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Expert Witnesses

Expert Witnesses: Expert witnesses are individuals trained in some particular specialty, such as medicine, engineering, accident reconstruction, or economics. By virtue of their training they are qualified to render “expert opinions” or “expert testimony” regarding the facts of a case. Expert witnesses may be vital to a personal injury case’s successful conclusion, especially in cases where the facts are highly disputed or particularly complicated. As personal injury attorneys gain experience in their specialty, they become more and more familiar with the most qualified and respected expert witnesses.

Foreseeability: In tort law, the reasonable anticipation that an injury may occur through the action or inaction of another party. If a defendant could reasonably have foreseen that someone might be hurt by his or her actions, then there may be liability.

Heirs: A person who is entitled to inherit real or personal property, either by will or by intestate law.

Injury: Harmful effects to a person’s physical, mental or emotional state for which the victim should be entitled to compensation.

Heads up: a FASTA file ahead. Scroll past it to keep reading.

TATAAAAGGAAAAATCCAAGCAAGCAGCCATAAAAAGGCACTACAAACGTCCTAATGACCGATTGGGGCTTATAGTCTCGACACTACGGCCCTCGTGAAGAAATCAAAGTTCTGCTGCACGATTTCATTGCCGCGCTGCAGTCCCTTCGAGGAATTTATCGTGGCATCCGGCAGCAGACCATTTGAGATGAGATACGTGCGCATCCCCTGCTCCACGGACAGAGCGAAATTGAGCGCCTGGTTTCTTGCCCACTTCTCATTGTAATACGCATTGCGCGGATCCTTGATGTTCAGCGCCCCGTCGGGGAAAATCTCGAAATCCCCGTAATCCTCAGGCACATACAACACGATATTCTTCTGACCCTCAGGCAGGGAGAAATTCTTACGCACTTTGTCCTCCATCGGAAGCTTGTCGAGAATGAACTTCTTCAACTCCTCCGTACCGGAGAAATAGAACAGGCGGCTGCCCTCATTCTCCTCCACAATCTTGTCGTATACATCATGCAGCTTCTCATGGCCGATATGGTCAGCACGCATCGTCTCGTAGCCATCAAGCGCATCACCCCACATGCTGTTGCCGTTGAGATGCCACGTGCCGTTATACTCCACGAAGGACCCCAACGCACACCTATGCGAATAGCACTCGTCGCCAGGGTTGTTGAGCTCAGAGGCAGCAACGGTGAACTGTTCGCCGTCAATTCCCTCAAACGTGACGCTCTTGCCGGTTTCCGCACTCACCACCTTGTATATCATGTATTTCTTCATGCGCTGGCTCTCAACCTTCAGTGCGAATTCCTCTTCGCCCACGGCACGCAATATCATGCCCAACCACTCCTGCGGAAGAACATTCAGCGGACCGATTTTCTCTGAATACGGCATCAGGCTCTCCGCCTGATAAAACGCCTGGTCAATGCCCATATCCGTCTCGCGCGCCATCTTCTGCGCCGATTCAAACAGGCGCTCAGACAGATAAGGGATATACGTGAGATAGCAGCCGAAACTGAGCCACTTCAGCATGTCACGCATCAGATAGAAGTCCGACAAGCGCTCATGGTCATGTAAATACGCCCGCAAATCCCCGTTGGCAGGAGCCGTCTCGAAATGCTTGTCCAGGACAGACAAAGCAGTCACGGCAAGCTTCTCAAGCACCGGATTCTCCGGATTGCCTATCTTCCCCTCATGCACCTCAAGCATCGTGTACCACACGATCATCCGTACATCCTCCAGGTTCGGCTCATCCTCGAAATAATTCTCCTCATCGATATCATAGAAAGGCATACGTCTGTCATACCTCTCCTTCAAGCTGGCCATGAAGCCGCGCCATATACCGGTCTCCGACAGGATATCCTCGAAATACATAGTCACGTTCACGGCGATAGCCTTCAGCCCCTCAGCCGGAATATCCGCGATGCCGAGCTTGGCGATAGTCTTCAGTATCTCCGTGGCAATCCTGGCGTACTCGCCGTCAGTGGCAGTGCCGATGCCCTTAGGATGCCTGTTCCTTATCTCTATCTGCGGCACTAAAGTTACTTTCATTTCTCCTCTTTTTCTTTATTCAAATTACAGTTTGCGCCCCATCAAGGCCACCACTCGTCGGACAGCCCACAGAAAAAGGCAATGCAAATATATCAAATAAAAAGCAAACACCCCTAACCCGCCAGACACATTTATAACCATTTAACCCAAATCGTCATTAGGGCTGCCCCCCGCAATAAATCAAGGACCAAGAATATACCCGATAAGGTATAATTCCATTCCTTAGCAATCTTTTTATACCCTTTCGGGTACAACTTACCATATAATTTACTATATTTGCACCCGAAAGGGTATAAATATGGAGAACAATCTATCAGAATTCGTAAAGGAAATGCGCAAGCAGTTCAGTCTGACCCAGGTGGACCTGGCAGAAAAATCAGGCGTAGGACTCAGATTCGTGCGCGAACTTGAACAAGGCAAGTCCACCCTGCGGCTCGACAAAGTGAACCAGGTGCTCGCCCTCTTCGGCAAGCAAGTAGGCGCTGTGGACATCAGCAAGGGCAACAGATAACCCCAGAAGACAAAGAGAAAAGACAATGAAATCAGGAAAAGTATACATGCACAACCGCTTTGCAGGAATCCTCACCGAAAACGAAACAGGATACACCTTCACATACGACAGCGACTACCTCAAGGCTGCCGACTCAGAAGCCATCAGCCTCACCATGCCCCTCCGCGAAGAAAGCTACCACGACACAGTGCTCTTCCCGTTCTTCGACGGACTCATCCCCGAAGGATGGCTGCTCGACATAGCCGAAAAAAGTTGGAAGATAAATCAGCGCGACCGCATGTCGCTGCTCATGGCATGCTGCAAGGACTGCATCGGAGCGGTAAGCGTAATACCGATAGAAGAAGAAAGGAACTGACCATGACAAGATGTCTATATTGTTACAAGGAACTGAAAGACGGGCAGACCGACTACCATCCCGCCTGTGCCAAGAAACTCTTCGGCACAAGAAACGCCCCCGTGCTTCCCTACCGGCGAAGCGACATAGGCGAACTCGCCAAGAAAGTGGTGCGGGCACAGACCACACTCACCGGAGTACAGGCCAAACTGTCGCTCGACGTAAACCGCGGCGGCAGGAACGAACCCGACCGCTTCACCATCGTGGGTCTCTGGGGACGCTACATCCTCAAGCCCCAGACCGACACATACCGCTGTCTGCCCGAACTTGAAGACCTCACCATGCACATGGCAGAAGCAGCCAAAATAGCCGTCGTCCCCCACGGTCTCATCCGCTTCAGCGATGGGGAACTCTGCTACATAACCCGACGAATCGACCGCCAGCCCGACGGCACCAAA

Interrogatory: A discovery device in a lawsuit, written questions asked by one party of an opposing party who must answer them in writing under oath.

Intestate Law: The relevant statute governing succession to estates of those who die without a valid will.

Intestate Succession: The method used by the state to determine which heir is entitled to receive personal property owned by a person who dies without a valid will.

Investigator: Often, a lawsuit requires extensive investigation. An experienced law firm can properly provide an investigator for collection of additional evidence, such as witness statements, photographs of an accident site, or background research and/or location of potential defendants.

Insurance Claim: An insurance claim is the formal beginning of a personal injury case, and is made when the personal injury attorney informs an insurance company that the injured person will be seeking compensation for damages that were sustained. It is very important when making an insurance claim to know what information must be given to an insurance company, what information need not be given, and what information should never be given. Providing more information than required by law may seriously damage the value of a personal injury claim. Also note that a claimant may be a family member in the case of a wrongful death suit.

Insurance Defense Attorney: When the negligent parties in a personal injury claim become the defendants in a lawsuit and the complaint is served on them, their insurance company will secure the services of a defense attorney to represent their interests. The defense attorney is legally representing the defendant, but is actually being paid by the insurance company.

See more Legal Terms & Definitions

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